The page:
Do not be the “coder in the corner”, disappearing for days, coming back only once you’ve built a completed thing. You won’t want to change it. You’ll be attached to it. Others will be unsettled by its sudden appearance. This isn’t good for you, your team, or your customers.
Socialize your ideas early and often. Ensure other engineers feel like they have ownership over and input into the idea early. Familiarity and understanding breeds goodwill. Indeed, socialize your ideas before you’ve written a single line of code or a single word in a design outline. More often than not, a simple conversation with a colleague will result in a refreshing new perspective. For me, this is the first step in building anything, large or small. Be open to changing your opinion when presented with new and better ideas during this process.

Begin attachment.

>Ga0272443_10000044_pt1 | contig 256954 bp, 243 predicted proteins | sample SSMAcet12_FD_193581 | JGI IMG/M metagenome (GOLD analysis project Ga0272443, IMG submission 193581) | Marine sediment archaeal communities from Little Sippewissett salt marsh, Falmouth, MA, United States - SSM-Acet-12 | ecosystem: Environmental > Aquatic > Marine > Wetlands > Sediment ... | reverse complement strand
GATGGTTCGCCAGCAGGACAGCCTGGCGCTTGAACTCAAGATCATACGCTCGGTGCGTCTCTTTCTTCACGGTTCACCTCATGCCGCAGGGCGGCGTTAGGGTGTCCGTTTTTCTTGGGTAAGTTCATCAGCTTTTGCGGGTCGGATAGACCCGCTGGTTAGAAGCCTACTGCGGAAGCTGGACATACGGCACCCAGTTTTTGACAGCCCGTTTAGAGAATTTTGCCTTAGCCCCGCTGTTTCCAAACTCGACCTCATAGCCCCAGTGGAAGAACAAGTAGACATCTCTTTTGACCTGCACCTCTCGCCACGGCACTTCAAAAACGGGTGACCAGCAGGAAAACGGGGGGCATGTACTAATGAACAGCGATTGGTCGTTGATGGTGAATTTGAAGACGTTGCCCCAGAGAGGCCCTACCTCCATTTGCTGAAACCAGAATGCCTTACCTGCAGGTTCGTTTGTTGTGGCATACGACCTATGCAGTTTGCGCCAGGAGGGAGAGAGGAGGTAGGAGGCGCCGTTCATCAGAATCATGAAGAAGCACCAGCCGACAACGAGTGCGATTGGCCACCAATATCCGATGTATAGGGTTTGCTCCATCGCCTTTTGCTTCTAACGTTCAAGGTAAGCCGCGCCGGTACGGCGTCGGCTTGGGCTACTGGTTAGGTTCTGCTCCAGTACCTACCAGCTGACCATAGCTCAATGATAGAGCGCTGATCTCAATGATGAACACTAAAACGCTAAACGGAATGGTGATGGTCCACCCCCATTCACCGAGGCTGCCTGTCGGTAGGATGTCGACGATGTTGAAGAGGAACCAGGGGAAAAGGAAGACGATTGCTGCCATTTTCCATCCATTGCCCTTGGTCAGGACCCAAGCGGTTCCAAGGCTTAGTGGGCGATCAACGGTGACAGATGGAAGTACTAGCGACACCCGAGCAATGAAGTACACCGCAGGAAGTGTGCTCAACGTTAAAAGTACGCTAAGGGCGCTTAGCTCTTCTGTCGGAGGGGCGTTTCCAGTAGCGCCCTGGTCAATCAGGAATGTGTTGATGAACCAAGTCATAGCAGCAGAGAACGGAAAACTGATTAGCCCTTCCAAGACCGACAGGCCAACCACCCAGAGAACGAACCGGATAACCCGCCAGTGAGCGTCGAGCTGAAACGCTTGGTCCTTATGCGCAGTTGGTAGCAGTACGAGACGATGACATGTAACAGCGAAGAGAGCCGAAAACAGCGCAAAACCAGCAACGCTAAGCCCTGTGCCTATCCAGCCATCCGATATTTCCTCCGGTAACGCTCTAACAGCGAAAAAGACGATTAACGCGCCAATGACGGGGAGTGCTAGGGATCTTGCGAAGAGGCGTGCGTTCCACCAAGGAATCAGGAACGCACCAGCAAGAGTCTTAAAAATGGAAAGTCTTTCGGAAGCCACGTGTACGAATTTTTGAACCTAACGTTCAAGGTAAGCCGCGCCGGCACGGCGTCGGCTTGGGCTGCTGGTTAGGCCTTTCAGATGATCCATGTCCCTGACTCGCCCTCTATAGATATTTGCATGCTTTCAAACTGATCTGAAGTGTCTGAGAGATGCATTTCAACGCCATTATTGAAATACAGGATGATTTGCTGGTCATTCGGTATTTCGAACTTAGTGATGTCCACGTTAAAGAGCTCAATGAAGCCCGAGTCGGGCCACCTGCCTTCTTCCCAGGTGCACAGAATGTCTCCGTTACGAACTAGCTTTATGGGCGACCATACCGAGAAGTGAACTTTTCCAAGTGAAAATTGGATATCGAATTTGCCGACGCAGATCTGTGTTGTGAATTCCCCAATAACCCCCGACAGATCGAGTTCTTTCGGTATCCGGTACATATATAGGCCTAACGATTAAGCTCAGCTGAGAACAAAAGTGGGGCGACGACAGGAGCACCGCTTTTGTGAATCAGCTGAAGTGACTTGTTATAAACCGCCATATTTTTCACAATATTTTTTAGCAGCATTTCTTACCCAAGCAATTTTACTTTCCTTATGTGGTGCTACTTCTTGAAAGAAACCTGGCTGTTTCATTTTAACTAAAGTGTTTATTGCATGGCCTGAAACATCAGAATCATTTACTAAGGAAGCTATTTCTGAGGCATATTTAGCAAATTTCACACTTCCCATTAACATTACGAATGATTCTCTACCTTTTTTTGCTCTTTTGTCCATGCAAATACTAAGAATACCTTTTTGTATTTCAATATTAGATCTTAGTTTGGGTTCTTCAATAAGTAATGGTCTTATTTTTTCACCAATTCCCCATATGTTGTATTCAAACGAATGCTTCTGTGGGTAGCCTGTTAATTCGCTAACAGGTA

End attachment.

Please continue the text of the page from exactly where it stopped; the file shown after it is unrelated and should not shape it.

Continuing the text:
Clear communication is key
The majority of your job as an engineer is fostering and creating clear communication. Communication takes many forms: Spoken word, written word, diagrams, documentation, code itself.
An engineer who can only speak in terms of code and API is an ineffective engineer. It limits their growth both personally and within an organization. If they can’t communicate ideas and opinions clearly, they will not work effectively with teammates. They’ll likely become flustered or frustrated when asked to explain the non-code benefits of a proposal. They will not be able to evangelize their ideas.